This chapter has explored the pressures that neoliberal economics have placed over the practice of architecture. Many of these pressures are presented in the form of economic incentives that allow some key players to take advantage and display power asymmetries over other members of the discipline. The practice of architecture today reflects a global condition of inequality, where a small number of high-stakes commissions defines the aspiration of the field at large. Out of such pressures, the Commons can be understood as social systems co-producing the common goods that define a commonwealth for the discipline. Today, the Commons are under siege by market enclosures that seek to privatize and regulate access to wealth produced socially. This battle is actively being fought through digital networks, where large players have developed platforms for the extraction and gatekeeping of social wealth.
An Architecture for the Commons will need first to identify and separate itself from its neoliberal counterpart, as the value systems that they utilize are at odds with one another. We live in a time in history where the consolidation of oligopolies at different scales attempts to dictate and make a historic reading of the values and current tendencies. In architecture, the emergence of “Parametricism,” as advocated by Patrik Schumacher, is the most prevalent reading of current market dynamics through the language of form and composition, understanding the discipline as a whole from its education, institutions and practice. In Schumacher’s perspective, Parametricism constitutes an emergent epochal style of architecture, one that is founded on notions of liberal economics projecting a value proposition of freedom and order. Schumacher is a strong proponent of architecture’s autonomy and the idea that the progress of a formal vocabulary should persist as a compass for the discipline.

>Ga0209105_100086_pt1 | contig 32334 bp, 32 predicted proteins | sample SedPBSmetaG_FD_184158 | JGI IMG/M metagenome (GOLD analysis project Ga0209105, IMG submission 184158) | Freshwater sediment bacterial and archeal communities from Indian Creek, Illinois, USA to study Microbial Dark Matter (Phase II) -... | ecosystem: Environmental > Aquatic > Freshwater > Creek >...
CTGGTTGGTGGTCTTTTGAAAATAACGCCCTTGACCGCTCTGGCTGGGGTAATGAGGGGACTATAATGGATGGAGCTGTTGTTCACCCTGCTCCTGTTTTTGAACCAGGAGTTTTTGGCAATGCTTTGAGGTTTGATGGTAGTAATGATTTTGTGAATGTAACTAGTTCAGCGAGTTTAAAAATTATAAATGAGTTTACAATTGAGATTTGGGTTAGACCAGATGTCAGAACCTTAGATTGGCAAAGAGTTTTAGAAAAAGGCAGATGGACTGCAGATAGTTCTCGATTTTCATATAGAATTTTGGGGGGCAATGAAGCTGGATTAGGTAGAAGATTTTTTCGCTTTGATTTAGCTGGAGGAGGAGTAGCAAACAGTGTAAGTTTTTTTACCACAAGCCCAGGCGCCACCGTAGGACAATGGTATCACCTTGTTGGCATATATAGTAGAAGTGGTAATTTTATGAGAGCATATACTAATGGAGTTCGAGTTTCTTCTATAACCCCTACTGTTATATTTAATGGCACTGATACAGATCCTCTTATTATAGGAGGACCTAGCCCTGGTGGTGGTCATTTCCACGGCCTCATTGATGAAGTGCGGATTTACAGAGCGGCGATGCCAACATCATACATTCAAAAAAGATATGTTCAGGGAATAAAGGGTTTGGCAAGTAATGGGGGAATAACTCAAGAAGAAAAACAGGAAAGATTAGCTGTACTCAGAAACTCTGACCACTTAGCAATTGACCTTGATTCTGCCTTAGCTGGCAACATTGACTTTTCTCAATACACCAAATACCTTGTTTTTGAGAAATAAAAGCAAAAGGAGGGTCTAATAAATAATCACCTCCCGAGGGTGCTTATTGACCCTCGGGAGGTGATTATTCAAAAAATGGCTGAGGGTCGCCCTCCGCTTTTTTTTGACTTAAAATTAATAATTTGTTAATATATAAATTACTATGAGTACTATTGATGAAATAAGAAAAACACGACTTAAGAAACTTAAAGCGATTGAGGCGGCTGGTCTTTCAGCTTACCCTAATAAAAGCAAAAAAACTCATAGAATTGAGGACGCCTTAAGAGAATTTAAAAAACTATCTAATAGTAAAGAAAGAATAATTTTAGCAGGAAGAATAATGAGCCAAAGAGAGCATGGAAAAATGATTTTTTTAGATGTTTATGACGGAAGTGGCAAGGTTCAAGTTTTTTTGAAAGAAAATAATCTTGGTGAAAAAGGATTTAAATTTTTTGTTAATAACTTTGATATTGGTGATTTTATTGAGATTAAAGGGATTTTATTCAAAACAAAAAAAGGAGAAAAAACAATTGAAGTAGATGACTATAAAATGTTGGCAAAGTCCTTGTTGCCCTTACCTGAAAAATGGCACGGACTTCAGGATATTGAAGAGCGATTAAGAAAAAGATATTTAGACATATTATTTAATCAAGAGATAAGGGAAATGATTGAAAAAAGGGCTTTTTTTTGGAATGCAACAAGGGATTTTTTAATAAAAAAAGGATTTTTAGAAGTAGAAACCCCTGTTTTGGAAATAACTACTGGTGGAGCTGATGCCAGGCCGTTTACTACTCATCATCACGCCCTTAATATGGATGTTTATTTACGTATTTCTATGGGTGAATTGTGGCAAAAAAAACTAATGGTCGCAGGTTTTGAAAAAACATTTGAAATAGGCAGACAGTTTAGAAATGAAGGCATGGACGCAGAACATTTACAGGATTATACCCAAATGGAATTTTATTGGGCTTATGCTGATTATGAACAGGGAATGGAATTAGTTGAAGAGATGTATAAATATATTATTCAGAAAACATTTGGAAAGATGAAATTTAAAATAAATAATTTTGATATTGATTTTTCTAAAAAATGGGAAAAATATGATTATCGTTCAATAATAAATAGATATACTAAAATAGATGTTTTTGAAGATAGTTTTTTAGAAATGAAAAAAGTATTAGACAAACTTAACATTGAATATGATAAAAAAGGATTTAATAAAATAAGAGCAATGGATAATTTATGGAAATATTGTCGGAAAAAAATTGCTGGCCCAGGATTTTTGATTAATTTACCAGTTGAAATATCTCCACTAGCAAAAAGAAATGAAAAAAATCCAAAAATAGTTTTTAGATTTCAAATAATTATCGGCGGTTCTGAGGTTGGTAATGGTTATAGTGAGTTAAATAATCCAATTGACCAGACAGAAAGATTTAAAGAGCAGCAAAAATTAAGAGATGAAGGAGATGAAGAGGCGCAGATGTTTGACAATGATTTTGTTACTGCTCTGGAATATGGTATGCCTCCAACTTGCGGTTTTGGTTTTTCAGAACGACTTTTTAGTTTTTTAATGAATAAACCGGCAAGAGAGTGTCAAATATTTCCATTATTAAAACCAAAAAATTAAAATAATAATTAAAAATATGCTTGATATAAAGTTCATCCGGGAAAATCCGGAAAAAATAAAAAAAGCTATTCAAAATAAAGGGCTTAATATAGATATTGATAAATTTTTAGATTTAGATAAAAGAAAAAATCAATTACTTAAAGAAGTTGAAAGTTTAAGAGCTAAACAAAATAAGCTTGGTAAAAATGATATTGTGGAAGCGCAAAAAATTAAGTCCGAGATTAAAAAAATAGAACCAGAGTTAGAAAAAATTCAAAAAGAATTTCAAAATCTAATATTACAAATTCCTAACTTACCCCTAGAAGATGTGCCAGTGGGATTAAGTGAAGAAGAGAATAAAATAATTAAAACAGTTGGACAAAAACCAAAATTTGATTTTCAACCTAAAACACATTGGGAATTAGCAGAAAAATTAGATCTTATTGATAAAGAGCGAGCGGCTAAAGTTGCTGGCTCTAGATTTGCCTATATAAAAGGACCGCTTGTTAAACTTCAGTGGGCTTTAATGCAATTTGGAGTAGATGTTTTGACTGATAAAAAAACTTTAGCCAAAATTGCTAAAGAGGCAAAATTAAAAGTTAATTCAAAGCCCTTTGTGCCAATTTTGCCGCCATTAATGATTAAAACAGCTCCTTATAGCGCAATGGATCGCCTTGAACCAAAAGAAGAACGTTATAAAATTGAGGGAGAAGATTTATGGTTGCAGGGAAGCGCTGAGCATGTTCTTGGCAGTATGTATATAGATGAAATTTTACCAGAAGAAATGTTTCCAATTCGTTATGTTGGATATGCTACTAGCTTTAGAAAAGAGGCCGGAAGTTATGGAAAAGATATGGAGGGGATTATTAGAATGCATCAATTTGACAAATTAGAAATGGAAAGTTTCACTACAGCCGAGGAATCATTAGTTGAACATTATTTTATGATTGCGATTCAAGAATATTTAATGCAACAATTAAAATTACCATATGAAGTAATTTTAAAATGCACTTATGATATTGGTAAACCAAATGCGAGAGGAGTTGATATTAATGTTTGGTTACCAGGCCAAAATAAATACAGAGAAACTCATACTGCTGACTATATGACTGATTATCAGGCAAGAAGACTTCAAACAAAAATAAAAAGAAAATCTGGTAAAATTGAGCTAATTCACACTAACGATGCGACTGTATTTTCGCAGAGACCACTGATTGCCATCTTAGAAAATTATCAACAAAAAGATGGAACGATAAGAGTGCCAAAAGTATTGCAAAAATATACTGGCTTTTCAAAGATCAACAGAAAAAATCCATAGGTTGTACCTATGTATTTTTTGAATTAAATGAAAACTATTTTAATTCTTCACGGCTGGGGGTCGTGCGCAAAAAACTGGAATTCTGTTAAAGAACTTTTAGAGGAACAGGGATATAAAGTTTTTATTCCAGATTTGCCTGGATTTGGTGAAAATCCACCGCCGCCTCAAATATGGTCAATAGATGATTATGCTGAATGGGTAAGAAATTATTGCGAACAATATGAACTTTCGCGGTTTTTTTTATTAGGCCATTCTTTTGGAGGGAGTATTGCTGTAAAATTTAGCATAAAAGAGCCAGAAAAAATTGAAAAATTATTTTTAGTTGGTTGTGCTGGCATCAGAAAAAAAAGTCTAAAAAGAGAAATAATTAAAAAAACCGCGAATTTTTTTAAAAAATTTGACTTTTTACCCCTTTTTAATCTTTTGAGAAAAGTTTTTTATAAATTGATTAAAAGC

There is a real danger for such claims to go unchallenged. Within the heuristics of Parametricism lie an attack on the potential of cooperative enterprises and collaborative production. Parametricism, as we will explore throughout the following chapter, has developed a vector of market enclosure, offering strategic advantages to larger industrial players. The emphasis on access, encapsulation of knowledge into design elements and cooperative digital platforms need to be disentangled from modes of production that are either co-opted by capital holders or plainly pursue vectors of progress that are detrimental to the prosperity of the city and its inhabitants. An Architecture for the Commons needs to be understood as an independent strand of architectural development, one that could coexist with its market counterpart. Its autonomy would only be possible through a participatory value system that might deviate from canonical trajectories.
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